INTERVIEW: Kieran Brown, Scottish star of Titanic the Musical

Scottish actor Kieran Brown has an enviable theatrical CV, having appeared in Phantom of the Opera, Love Never Dies, Les Mis, Wicked and our own Glasgow King’s Theatre pantomime, to name just a few. He’s a member of the hugely successful Barricade Boys and a concert star in his own right. Kieran from Larbert, returns home to Scotland this week to appear in Titanic – The Musical at Glasgow King’s and at Edinburgh Playhouse from June 12th – 16th. I had a chance to catch up with him about life onboard the world’s most famous ship before it sets sail in Glasgow!

Can you tell us a bit about what we can expect in Titanic the Musical?

It is a multiple Tony award winning musical written by American composer Maury Yeston with book by the late Peter Stone. It tells the tale of some of the real life passengers and crew onboard the ill fated ship. It was first produced by Danielle Tarento with direction from Thomas Sutherland and musical staging by Cressida Carre at the Southwark Playhouse in London, before transferring to the Charing Cross Theatre, and then crossing the Atlantic to Canada. This is the first major professional production of the show in the UK. I should state, it has absolutely NOTHING to do with the 1997 James Cameron movie…! It has a stunning score with not a hint of Celine Dion..!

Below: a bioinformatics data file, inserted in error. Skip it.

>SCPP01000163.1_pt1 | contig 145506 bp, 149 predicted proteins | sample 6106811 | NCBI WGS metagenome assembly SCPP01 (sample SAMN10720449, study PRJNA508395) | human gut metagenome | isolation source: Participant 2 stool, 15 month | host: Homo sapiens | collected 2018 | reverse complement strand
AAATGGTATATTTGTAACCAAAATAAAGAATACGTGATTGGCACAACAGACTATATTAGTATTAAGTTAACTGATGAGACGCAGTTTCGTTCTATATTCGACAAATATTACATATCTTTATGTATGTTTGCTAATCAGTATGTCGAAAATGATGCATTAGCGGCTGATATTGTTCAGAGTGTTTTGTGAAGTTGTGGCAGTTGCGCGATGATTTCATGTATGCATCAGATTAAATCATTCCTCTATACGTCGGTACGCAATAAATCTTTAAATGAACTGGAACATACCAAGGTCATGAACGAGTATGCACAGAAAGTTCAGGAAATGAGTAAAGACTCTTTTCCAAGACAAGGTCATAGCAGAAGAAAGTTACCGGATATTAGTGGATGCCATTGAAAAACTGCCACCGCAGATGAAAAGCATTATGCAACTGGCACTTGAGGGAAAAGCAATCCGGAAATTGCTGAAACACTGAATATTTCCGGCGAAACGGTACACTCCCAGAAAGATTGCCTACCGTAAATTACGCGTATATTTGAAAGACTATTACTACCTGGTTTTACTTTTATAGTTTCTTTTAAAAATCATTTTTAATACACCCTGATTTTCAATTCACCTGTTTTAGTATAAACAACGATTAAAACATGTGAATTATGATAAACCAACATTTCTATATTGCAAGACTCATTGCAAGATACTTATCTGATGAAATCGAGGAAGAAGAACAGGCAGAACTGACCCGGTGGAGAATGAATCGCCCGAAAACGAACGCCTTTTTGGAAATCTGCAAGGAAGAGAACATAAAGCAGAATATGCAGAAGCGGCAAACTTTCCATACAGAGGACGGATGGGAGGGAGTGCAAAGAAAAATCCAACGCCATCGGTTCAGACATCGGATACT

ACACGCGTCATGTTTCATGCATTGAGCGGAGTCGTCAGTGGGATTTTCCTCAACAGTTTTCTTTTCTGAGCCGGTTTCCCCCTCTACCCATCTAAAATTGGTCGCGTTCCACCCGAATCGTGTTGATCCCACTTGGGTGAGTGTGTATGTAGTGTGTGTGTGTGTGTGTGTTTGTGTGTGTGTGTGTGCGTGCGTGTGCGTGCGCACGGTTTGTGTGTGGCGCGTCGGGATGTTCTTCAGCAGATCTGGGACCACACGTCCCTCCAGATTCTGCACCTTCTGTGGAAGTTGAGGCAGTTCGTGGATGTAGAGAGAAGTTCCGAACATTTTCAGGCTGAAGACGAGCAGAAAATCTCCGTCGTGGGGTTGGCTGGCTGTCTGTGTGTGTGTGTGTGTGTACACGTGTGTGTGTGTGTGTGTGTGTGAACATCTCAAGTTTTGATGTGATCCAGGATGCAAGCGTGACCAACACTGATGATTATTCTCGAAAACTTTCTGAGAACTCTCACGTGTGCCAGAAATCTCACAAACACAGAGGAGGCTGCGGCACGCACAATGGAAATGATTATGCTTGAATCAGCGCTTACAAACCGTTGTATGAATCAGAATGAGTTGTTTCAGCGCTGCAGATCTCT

What about your role?

I play First Officer William McMaster Murdoch, who was essentially second in command of the ship, and was in charge at the time it hit the iceberg. He was Scottish, from Dalbeattie. He was treated quite unfairly in the film (which Cameron apologised for), but this is a much more sensitive treatment of his character. He very much blamed himself for the tragedy that unfolded. In actual fact, there were a great number of factors which led inevitably towards the sinking. It’s fascinating to learn throughout the show exactly what went on, but without ever placing judgement on anyone…

What songs or scenes should we particularly look out for?

The opening is really pretty epic..! It’s about 20 minutes long, and doesn’t pause for breath..! To be honest, it is such a stunning score and the sound of our 25 strong ensemble make accompanied by our 6 piece orchestra under direction of musical wizard Mark Aspinall is incredible! The audience are frequently blown away by the wall of sound that washes over them. It’s so humbling to be part of it!

How has the show been received as it’s toured around the country?